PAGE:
Abbreviations

     
  • bcd

    bicoid

  •  
  • BicD

    Bicaudal D

  •  
  • CTD

    C-terminal domain

  •  
  • dhc

    dynein: hypomorphic mutations in the heavy chain-encoding gene

  •  
  • DIC

    dynein intermediate chain

  •  
  • Egl

    Egalitarian

  •  
  • FMRP

    fragile X mental retardation protein

  •  
  • ftz

    fushi tarazu

  •  
  • grk

    gurken

  •  
  • KHC

    kinesin heavy chain

  •  
  • KLC

    kinesin light chain

  •  
  • LC8

    light chain 8

  •  
  • LE

    localization element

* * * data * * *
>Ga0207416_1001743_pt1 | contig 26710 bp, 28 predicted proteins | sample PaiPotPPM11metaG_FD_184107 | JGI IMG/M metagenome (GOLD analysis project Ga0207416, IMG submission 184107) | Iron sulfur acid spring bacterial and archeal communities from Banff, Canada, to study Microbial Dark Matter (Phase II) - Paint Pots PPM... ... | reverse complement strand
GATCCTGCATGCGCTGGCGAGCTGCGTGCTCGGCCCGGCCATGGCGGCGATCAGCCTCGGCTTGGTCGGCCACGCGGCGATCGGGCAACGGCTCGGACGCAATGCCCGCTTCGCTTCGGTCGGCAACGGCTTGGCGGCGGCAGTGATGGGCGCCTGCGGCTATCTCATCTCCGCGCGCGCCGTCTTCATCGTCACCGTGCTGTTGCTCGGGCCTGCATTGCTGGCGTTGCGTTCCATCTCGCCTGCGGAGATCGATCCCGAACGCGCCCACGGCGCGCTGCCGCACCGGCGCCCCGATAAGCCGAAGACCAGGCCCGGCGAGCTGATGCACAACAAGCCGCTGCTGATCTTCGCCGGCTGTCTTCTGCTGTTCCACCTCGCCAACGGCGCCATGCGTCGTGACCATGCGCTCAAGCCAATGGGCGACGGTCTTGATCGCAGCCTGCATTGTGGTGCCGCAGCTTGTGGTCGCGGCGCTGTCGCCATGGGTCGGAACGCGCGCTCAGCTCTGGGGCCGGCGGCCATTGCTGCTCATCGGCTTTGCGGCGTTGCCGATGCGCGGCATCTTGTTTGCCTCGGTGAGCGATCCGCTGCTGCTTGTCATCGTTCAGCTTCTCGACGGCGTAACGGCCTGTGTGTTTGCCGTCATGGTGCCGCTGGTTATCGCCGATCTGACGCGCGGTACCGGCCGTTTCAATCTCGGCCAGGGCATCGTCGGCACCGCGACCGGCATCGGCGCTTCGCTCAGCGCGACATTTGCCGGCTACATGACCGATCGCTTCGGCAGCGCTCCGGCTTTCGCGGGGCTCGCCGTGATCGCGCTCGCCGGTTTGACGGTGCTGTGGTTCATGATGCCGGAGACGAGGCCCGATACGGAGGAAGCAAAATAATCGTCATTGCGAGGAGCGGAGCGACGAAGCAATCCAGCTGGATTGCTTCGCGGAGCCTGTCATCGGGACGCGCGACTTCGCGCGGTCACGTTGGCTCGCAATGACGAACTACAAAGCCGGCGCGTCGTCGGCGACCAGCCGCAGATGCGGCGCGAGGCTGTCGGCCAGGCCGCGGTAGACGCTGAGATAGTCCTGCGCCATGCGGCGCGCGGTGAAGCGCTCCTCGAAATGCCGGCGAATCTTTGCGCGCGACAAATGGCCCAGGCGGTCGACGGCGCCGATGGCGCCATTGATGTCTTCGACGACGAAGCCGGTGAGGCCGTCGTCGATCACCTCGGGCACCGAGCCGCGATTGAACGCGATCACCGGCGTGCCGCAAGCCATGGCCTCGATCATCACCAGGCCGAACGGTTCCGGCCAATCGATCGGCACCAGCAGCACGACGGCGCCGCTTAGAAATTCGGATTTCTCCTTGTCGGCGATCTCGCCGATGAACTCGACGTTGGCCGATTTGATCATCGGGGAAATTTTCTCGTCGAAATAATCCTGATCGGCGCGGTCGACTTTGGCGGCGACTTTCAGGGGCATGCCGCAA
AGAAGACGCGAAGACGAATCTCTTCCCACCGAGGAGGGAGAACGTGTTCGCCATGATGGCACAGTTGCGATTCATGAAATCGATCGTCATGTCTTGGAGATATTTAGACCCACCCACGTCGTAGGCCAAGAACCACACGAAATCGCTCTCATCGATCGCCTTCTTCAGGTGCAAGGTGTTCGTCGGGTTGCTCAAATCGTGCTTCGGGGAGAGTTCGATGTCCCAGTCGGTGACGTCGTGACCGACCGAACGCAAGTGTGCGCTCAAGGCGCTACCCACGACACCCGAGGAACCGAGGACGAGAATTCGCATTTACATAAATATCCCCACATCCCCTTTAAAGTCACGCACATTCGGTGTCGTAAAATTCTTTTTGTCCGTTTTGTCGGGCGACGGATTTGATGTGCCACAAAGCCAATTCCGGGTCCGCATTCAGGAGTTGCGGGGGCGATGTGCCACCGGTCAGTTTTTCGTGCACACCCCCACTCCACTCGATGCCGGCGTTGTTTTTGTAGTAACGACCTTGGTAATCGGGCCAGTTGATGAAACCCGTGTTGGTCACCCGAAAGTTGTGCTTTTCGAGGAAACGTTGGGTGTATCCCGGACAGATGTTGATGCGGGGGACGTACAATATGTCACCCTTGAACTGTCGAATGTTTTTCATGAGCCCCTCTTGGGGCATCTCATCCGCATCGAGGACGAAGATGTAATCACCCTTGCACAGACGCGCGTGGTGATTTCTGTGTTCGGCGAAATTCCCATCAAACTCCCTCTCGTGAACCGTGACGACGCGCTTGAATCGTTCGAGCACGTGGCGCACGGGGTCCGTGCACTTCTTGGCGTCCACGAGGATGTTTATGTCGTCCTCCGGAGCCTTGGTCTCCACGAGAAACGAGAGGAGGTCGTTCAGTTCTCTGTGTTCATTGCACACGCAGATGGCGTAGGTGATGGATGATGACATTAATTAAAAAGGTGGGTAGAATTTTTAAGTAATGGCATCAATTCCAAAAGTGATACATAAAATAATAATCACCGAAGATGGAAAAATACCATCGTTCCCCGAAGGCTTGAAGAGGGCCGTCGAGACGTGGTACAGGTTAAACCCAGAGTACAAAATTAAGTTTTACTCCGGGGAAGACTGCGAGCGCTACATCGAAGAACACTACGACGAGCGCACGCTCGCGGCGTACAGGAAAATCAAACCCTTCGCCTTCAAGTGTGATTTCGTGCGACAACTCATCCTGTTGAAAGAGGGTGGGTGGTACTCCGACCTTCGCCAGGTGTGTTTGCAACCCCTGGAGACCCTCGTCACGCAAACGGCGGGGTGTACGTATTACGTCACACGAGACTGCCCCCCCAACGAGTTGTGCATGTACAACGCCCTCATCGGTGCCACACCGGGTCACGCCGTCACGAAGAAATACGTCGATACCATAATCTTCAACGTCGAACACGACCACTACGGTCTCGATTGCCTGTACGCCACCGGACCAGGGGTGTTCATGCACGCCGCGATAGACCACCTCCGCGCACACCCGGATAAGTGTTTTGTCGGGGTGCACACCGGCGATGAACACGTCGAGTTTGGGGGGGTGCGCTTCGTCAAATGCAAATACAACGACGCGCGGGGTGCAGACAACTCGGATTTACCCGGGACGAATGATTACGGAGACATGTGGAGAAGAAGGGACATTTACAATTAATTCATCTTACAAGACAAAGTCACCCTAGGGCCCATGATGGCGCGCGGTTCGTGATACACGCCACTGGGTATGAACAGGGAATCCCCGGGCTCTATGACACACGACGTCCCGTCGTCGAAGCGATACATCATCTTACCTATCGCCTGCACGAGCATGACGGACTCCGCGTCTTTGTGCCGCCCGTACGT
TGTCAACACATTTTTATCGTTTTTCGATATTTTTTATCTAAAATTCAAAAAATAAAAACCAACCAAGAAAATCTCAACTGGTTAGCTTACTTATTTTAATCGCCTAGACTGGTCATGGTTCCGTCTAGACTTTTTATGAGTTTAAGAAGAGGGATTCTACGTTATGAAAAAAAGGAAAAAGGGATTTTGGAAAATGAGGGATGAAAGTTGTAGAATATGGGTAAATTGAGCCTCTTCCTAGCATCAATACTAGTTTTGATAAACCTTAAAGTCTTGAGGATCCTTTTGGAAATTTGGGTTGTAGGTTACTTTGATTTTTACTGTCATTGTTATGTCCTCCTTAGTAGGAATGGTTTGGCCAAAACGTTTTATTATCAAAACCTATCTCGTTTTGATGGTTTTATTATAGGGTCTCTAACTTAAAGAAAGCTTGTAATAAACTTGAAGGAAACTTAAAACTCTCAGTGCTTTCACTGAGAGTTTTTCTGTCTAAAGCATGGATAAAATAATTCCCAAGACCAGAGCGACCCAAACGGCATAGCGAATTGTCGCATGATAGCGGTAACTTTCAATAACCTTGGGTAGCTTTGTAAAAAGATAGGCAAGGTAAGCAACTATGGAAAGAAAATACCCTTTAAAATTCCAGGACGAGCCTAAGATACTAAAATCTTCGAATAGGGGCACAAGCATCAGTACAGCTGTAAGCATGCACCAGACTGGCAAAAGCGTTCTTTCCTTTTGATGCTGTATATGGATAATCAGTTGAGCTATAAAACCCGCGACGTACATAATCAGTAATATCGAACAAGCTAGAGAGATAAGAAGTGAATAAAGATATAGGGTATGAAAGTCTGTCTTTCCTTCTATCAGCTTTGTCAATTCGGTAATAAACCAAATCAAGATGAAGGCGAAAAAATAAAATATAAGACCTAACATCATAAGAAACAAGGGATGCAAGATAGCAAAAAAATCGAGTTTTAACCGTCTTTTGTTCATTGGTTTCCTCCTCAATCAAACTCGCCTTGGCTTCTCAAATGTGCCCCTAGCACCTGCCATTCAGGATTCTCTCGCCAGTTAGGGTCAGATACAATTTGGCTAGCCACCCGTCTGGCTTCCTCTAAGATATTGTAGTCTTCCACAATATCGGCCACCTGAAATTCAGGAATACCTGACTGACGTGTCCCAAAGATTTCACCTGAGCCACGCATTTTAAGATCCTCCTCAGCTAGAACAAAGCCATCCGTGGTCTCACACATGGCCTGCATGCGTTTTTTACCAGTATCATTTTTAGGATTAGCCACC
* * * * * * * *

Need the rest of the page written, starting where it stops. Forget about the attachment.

•  
  • nos

    nanos

  •  
  • osk

    oskar

  •  
  • L-RNP

    localizing ribonucleoprotein complex

  •  
  • UTR

    untranslated region

  •  
  • sdt

    stardust.

I thank my colleagues Virginie Marchand and Sanjay Ghosh and my supervisor Anne Ephrussi for their help and critical comments on the paper.

Funding

I.G. received support from the EMBL Interdisciplinary Fellowship (EIPOD) and the EMBO Long-term Fellowship [grant number EMBO ALTF 773-2009].